Do I Have a Corn or a Callus On My Foot?

IMPORTANT COVID-19 INFORMATION

Our office continues to be open to all new and existing patients. We use hospital-grade sanitizers and are taking measures to ensure patients maintain social distancing by not having anyone wait in our reception room with others. If you prefer to wait in your car, just give us a call and we will call or text you when we are ready to bring you straight into a treatment room. Our entire staff is wearing masks and we encourage you to do the same.

For those patients who cannot or still wish not to visit the office, we are offering private video telemedicine visits. Simply call the office at 713-785-7881 and ask for an e-visit and we will be happy to get you set up for an immediate appointment. You can also request an appointment through our website.

Houston treatment for corns and callusDo you remember your grandmother talking about her painful corns? You probably paid no mind to it at the time; but are you in pain now and wondering what it could be?

Corns are focal areas of thickened skin that lie over bony areas of your feet.  They are often painful because the thickening extends deep into the skin. This can cause irritation and inflammation to the area with resultant pain.

There are two types of corns: hard and soft.  Hard corns are the traditional hardened growth that many people think of when they hear the word corn.  Hard corns are often found on the top of toes, especially when it is a contracted hammertoe.  Soft corns are found between the toes. There is pressure on the skin caused by the bones of two adjacent toes. Because the space between the toes becomes moist and macerated, it softens the corn and the surrounding skin. Make no mistake though, it is painful.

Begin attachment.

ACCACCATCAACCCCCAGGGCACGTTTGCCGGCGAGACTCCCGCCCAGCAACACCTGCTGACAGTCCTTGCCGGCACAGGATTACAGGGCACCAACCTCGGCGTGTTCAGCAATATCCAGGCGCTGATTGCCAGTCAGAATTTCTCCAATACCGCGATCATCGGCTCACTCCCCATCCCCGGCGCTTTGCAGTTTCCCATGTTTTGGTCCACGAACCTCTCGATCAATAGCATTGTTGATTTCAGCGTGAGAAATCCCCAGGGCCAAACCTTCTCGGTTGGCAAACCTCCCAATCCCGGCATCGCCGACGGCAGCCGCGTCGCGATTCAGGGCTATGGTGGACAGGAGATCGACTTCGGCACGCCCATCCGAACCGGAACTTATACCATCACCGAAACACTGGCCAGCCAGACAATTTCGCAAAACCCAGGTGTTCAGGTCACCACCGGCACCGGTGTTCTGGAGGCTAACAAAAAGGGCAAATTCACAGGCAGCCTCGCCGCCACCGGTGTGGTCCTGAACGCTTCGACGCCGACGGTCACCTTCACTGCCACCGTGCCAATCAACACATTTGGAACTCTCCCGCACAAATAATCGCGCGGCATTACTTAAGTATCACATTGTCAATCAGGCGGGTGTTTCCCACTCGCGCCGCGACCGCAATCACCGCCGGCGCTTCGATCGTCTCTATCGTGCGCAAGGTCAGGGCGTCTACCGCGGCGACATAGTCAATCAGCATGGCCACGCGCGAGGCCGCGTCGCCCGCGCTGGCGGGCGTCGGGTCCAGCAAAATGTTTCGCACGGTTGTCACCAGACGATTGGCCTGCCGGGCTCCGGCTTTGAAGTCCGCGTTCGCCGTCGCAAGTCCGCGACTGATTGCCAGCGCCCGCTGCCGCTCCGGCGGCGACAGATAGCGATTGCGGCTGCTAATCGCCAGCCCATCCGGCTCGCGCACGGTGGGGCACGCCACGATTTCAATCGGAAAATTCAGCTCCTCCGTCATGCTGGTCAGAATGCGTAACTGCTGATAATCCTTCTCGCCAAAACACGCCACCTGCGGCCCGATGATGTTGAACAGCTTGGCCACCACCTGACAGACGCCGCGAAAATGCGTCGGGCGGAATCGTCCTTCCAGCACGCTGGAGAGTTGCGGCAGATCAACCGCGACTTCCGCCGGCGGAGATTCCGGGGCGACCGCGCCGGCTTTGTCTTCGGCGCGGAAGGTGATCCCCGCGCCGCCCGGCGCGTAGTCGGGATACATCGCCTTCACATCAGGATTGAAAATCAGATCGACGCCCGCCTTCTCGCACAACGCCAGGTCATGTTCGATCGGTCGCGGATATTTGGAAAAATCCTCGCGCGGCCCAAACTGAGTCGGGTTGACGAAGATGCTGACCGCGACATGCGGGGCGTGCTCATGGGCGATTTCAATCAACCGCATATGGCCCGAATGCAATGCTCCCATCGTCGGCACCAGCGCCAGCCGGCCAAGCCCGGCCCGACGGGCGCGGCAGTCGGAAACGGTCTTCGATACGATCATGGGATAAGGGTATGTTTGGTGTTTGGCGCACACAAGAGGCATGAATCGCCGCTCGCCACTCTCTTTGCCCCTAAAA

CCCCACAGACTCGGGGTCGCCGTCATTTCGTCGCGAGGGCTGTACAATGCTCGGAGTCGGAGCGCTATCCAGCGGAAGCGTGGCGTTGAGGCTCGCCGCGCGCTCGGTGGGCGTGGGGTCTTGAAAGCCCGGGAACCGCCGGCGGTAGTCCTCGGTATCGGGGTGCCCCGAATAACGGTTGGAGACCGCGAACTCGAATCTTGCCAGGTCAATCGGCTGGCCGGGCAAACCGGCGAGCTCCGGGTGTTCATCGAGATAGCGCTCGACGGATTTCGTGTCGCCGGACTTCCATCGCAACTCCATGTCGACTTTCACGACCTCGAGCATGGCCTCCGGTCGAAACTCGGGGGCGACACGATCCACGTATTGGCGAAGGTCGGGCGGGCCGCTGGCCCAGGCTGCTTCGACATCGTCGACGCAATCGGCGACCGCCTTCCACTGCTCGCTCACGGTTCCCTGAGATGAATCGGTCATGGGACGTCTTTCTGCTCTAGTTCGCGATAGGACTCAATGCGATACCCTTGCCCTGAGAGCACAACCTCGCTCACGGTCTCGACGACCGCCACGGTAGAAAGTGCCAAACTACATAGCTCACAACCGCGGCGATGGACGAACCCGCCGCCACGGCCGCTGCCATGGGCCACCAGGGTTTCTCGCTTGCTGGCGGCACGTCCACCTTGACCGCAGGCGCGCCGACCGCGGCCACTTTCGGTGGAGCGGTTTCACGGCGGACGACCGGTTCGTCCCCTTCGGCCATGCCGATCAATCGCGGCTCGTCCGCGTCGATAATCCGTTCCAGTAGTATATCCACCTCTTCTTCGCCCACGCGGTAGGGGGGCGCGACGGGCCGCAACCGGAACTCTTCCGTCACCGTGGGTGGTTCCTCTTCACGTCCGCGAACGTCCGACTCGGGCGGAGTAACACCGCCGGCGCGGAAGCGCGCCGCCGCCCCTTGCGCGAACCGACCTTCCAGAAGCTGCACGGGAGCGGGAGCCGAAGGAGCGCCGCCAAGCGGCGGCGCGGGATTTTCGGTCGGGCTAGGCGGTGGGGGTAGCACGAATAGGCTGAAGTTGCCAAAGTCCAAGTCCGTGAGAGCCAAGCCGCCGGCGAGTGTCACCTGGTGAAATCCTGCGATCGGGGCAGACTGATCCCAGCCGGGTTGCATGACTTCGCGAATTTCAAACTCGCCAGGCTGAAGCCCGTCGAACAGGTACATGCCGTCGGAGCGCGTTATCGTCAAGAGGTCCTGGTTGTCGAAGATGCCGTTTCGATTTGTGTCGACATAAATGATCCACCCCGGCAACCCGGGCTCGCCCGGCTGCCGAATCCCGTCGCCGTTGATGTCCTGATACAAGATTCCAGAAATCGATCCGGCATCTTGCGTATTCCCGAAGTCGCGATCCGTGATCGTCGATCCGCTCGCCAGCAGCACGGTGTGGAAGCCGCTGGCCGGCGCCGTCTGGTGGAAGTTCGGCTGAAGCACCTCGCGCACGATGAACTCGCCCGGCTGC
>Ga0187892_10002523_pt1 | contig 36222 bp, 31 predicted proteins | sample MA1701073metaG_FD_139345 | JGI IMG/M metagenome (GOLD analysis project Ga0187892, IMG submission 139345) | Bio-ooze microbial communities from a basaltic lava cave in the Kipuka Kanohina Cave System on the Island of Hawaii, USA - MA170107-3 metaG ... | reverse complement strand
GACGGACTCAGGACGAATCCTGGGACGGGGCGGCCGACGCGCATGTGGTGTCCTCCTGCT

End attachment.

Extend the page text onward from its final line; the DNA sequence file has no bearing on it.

What about a callus? What is the difference between a corn and a callus? Corns are similar to a callus in that both are thickenings of skin. A callus does not extend very far into the skin, and is usually not as painful as a corn. A callus can thicken more with time, and even form corns within it, so don’t ignore it!

The treatment for both a corn and a callus is very similar. Many patients find comfort from over the counter corn and callus removers sold in grocery stores and pharmacies. Because the medication in medicated pads contain acid and can burn through the skin, leading to sores that can become infected, we don't recommend them. Using any pad that is NON-medicated is fine and helpful to relieve the pressure from the corn or callus and help remove the pain. We carry a variety of premium pads in our Houston podiatry office to manage any corn or callus.

Many people find a great deal of comfort in having their corns and calluses pared down by a podiatrist. There is no pain involved and most patients feel better as soon as they step out of the chair. There are times when corns may return quickly. In these cases, we may recommend foot surgery to eliminate the pressure of the bones causing the corn.

If you have a painful corn or callus there is no need to suffer through the pain. Houston podiatrist Dr. Andrew Schneider will do what he can to relieve your pain and discuss what you can do to keep the pain gone.

Dr. Andrew Schneider
Connect with me
A podiatrist and foot surgeon in Houston, TX.